ARZĀNI, MOḤAMMAD AKBAR (d. 1134/1722), an Indian author of works on medicine. His main Persian works, which circulated also through several Urdu translations, gained considerable diffusion among later physicians.  According to his own statement in the Ṭebb-e akbari, he had been a recluse in a convent (zāwia), later on he studied the religious doctrines and finally dedicated himself to the study of medicine.  He probably took part in the Mughal military campaign in the Deccan under Awrangzēb. 

Arzāni’s early main works are two Persian commentaries of Arabic books.  One is the Ṭebb-e akbari (1112/1700-01), a Persian amplified adaptation of Nafis b. ʿEważ Kermani’s commentary on Najib-al-Din Samarqandi’s (d. 619/1222) Ketāb al-asbāb wa’l-ʿalāmāt; it was later translated into Urdu and Sindhi.  The other commentary is the Mofarreḥ al-qolub, which became the most diffused Indo-Persian commentary on Maḥmud b. Moḥammad Čaḡmini’s Qānunča.  Later Arzāni composed the Mizān al-ṭebb, a Persian manual in three parts on pathology and treatment, on which Moḥammad Šarif b. Moḥammad Boḵāri Naqšbandi wrote a Persian commentary titled ʿOmān al-ṭebb, šarḥ-e Mizān al-ṭebb, 1259/1843); several Urdu translations have appeared since the 19th century.  Arzāni wrote in Arabic the Ḥodud al-amrāż, a dictionary of medical terms on which Abu’l-Qāsem Mir Qodrat-Allāh Khan (d. 1254/1838) wrote a commentary in Persian.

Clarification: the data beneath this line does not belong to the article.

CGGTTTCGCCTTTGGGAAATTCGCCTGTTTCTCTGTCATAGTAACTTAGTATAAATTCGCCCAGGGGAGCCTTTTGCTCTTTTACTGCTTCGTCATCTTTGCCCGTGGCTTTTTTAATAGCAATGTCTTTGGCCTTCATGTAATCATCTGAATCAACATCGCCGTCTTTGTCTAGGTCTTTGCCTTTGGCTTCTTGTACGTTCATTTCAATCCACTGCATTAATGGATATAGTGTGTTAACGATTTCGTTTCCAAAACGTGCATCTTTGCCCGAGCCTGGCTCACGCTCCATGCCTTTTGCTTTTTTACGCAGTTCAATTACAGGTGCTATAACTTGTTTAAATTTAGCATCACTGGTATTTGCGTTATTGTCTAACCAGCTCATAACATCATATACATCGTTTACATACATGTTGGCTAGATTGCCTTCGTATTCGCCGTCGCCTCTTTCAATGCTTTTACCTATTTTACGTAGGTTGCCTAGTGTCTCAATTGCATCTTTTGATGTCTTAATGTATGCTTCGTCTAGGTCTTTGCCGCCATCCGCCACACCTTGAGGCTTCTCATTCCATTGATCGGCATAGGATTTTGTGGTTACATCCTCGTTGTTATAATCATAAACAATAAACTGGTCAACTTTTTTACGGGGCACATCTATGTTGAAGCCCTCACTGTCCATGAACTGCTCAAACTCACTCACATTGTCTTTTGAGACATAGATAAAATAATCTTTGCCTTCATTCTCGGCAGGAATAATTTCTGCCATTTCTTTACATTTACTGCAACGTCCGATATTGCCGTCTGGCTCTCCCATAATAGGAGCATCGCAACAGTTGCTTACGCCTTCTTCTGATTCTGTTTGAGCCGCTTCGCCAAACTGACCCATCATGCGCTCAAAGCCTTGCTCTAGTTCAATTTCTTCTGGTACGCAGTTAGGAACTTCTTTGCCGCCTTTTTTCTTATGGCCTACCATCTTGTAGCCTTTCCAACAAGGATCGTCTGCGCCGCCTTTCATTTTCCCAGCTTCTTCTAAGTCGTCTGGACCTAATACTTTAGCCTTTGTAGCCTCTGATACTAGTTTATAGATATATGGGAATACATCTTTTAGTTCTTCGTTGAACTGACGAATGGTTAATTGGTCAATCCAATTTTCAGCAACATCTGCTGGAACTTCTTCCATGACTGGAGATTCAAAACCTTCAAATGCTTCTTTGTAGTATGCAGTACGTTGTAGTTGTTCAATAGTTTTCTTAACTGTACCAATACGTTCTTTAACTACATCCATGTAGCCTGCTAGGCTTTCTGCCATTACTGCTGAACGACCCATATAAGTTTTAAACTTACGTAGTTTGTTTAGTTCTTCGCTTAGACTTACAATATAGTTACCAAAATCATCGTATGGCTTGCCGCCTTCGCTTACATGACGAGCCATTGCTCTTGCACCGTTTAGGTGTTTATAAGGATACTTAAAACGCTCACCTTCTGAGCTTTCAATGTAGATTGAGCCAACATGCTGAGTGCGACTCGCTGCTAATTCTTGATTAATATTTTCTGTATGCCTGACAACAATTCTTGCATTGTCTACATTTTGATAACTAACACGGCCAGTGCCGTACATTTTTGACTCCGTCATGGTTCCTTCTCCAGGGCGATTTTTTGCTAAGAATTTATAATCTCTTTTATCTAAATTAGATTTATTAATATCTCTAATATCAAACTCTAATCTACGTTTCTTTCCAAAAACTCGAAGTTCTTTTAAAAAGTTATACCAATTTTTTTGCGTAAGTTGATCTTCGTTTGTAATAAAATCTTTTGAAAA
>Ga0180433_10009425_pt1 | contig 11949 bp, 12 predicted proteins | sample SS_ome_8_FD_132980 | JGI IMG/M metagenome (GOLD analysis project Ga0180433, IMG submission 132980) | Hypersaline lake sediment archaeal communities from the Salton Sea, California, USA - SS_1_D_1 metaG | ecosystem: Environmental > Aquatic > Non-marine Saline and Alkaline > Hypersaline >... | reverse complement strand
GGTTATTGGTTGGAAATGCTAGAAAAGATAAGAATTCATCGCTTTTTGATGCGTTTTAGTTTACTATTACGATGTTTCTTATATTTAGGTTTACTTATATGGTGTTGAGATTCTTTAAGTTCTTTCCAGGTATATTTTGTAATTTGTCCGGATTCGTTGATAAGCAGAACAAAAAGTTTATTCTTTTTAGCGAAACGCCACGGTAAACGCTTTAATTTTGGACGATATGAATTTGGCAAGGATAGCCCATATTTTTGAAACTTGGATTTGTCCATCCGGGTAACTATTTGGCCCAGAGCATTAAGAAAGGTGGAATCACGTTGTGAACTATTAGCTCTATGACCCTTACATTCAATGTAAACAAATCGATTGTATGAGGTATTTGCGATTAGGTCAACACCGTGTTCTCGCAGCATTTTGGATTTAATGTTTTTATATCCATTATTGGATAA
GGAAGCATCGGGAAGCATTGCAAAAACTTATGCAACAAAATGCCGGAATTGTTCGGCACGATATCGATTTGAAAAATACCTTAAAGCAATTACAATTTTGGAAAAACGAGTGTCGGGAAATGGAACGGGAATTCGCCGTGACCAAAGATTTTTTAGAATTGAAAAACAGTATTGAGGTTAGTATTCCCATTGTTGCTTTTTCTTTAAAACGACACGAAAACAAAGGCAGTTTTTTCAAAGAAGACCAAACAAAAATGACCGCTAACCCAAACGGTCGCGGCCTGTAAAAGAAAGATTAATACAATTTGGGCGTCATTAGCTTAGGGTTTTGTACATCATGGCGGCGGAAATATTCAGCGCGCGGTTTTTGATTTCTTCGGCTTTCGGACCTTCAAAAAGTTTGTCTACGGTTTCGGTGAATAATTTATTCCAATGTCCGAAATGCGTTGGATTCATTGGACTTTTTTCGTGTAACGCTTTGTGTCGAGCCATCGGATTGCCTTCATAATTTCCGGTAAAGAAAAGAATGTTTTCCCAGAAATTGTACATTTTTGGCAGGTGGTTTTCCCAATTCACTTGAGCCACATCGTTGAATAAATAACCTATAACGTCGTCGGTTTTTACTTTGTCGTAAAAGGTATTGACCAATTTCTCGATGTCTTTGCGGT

Arzāni was initiated into the Qāderiya Sufi order, and he named his last main work, the Qarābqdin-e qāderi (1130/1718), a Persian pharmacopoeia of compound drugs, after the eponym founder of the order, ʿAbd-al-Qāder Gilāni (1166; see ʿABD-AL-QĀDER JILĀNI).  

His first work had been a Persian treatise on the medicine of the prophet, Talḵiṣ-e ṭebb-e nabawi, sometimes wrongly considered (Elgood, p. 63) as a translation of Soyuṭi’s treatise, Manhaj al-sawi.  His other works include Mojarrabāt-e akbari, a collection of tested treatments, Ḵayr al-tajāreb, a revised abridgment of Ṭebb-e akbari, Ṭebb-e hendi, a work on Indian prescriptions.  The only non-medical work ascribed to Arzāni is a translation of a treatise on music by Tan Sen, a court musician at the court of the Mughal Akbar.


Abdul Bari, “Ḥakīm Muḥammad Akbar Arzanī,” Studies in History of Medicine and Science 18/1, 2002, pp. 17-34.

Moḥammad Akbar Arzāni, Mizān al-ṭebb, Kanpur, 1268/1851. 

Idem, Qarābādin-e qāderi, Bombay, 1277/1860. 

Idem, Ṭebb-e akbari, Bombay, 1279/1863.

 Idem, Mofarreḥ al-qolub, Lucknow, 1303/1886. 

Idem, Ḥodud al-amrāż, Delhi, 1313/1895.

Ḥakim ʿAli Čāndpuri, Aṭebbāʾ-e ʿahd-e moḡliya, Karachi, 2nd ed. 1960, pp. 51-54.

ʿAbd-al-Ḥayy Ḥasani, Nozhat al-kawāṭer wa bahjat al-masāmeʿ wa al-nawāẓer VI, 2nd ed., Hyderabad, 1978, pp. 281-82.

Cyril Elgood, A Medical History of Persia and the Eastern Caliphate from the Earliest Times until the Year A.D. 1932, Cambridge, 1951.

D. N. Marshall, Mughals in India: A Bibliographical Survey, Bombay etc., 1967, pp. 301-2.

Fabrisio Speziale, Soufism, Religion et médicine en Islam indien, Paris, 2010, pp. 21, 31, 57-58, 203-4, 237-38.

(Fabrisio Speziale)

Originally Published: January 1, 2000

Last Updated: August 16, 2011